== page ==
SYNOPSIS: Nader's extremist anti-Corporate hatred is not unlike a religious Jihad.

Saints," wrote George Orwell, "should always be judged guilty until proved innocent." I don't think he was talking about garden-variety hypocrisy -- although many supposed ascetics do turn out to have something to hide. The more important point is that there are other temptations besides those of the flesh. And those who renounce small pleasures may be all the more susceptible to monomania, to the urge to sacrifice the good in pursuit of the perfect. In other words, beware the cause of the rebel without a life.

Some commentators have made much of the secrecy shrouding the accounts of Ralph Nader's organizations, of the revelation that speaking fees and stock market investments have made him a multimillionaire, and of hints that his lifestyle might not be quite as austere as it seems. But what should worry those sympathetic to Mr. Nader are not his vices, if he has any, but his virtues -- and his determination to impose those virtues on the rest of us.

Mr. Nader did not begin as an extremist. On the contrary: in the 1960's, when he made his reputation, the striking thing about Mr. Nader was his relative moderation. Fashionable radicals were preaching revolution; he was demanding safer cars. And because his radicalism was practical and realistic, it left a lasting legacy: our tradition of consumer activism, a tradition that rightly honors Mr. Nader as its founding father, makes this country a better place. One might even give Mr. Nader some credit for our current prosperity: if Japan had shared our healthy distrust of claims that what is good for General Motors is good for America, its current economic morass might have been avoided.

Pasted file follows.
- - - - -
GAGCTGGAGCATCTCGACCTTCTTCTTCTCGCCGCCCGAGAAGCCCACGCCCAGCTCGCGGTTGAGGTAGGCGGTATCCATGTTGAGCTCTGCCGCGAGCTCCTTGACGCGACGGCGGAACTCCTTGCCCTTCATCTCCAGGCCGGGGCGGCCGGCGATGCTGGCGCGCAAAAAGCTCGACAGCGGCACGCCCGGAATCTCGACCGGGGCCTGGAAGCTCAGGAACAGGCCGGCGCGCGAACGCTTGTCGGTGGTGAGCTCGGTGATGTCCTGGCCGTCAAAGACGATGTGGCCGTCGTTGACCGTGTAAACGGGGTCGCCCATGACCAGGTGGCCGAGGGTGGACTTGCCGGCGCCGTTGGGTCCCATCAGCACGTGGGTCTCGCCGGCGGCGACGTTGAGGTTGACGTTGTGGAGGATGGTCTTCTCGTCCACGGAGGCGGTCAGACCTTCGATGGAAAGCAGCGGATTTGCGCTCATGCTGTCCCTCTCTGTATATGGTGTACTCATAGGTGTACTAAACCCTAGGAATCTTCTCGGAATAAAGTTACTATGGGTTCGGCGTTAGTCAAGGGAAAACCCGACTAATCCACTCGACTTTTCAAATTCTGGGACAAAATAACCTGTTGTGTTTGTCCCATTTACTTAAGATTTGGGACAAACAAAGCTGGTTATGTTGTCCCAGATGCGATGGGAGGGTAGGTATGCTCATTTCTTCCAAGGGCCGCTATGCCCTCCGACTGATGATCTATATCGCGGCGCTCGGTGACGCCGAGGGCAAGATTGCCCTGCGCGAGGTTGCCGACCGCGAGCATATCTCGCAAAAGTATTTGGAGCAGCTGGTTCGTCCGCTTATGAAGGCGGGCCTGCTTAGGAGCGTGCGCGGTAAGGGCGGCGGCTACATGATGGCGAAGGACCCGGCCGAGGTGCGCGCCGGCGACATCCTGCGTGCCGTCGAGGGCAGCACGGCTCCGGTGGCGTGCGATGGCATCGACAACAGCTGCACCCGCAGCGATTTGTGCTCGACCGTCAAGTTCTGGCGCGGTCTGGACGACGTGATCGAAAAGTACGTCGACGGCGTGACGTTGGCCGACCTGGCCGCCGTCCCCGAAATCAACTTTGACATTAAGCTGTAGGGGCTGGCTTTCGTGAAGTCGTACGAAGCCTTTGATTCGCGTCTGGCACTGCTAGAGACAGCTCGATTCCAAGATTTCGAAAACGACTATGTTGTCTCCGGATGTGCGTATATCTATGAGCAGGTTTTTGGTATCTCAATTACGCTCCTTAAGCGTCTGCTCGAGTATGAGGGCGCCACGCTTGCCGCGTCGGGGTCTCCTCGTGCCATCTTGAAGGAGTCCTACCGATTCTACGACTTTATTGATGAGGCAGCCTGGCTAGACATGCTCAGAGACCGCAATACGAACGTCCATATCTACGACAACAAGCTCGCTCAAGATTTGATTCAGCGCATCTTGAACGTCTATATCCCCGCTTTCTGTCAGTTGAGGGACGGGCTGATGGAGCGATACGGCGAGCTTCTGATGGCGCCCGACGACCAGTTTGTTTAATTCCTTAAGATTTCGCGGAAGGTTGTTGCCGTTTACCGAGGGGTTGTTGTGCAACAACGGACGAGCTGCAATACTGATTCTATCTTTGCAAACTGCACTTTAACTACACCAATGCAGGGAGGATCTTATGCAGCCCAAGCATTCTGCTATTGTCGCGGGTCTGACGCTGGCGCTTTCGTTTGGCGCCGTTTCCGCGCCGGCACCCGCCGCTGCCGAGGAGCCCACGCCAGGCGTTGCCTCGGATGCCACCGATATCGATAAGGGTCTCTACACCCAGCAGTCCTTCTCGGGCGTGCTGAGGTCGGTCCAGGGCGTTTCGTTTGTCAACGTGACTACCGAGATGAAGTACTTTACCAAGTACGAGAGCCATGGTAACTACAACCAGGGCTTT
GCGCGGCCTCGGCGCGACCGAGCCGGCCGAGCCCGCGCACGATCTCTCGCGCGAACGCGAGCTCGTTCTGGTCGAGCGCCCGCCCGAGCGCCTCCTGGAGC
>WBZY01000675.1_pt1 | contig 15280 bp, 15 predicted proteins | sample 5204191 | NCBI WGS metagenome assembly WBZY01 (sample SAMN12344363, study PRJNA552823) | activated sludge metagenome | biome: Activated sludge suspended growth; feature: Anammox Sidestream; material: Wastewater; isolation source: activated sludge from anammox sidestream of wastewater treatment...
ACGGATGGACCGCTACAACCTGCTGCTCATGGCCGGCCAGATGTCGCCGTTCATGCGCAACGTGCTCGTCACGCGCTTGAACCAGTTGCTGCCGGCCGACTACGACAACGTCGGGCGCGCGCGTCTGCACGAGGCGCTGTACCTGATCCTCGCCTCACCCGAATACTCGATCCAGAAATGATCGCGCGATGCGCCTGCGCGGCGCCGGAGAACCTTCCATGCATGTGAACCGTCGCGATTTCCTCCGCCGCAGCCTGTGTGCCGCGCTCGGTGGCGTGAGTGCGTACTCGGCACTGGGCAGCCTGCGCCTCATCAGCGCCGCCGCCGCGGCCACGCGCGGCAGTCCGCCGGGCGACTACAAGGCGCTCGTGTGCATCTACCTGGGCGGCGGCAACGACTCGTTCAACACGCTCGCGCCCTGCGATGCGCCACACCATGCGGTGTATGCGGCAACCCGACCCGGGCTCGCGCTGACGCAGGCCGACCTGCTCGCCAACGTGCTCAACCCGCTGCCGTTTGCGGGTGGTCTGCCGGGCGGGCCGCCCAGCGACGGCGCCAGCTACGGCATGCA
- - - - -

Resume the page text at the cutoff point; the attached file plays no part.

But somewhere along the way the practical radical disappeared. The causes that Mr. Nader and his organizations have pursued in the last couple of decades seem to have less and less to do with his original, humane goals.

Everyone knows about Mr. Nader's furious opposition to global trade agreements. But it is less well known that he was equally adamant in opposing a bill removing barriers to Africa's exports -- a move that Africans themselves welcomed, but which Mr. Nader denounced because of his fear that African companies would be "run into the ground by multinational corporations moving into local economies." (Most African countries would be delighted to attract a bit of foreign investment.) Similar fears led Mr. Nader to condemn South Africa's new Constitution, the one that ended apartheid, because -- like the laws of every market economy -- it grants corporations some legal status as individuals.

Or consider another example, one closer to home -- my home, in particular. When my arthritis stopped responding to over-the-counter remedies, I brought it back under control with a new regime that included the anti-inflammatory drug Feldene. But Mr. Nader's organization Public Citizen not only tried to block Pfizer's introduction of Feldene in the 1980's; it also tried to get it banned in 1995, despite what was by then a firm consensus among medical experts that the drug's benefits outweighed its risks.

If you look for a unifying theme in all these causes, it seems to be not consumer protection but general hostility toward corporations. Mr. Nader now apparently believes that whatever is good for General Motors, or Pfizer, or any corporation, must be bad for the world. To block opportunities for corporate profit he is quite willing to prevent desperately poor nations from selling their goods in U.S. markets, prevent patients from getting drugs that might give them a decent life and prevent a moderate who gets along with business from becoming president.

At times Mr. Nader's hostility to corporations goes completely over the edge. Newt Gingrich disgusted many people when, in his first major speech after leaving Congress, he blamed liberalism for the Columbine school shootings. But several days before Mr. Gingrich spoke, Ralph Nader published an article attributing those same shootings to -- I'm serious -- corporate influence.

And was I the only person who shuddered when Mr. Nader declared that if he were president, he wouldn't reappoint Alan Greenspan -- he would "re-educate" him?

Many of those who are thinking about voting for Mr. Nader probably imagine that he is still the moderate, humane activist of the 1960's. They should know that whatever the reason -- your amateur psychology is as good as mine -- he is now a changed man.

Originally published in The New York Times, 7.23.00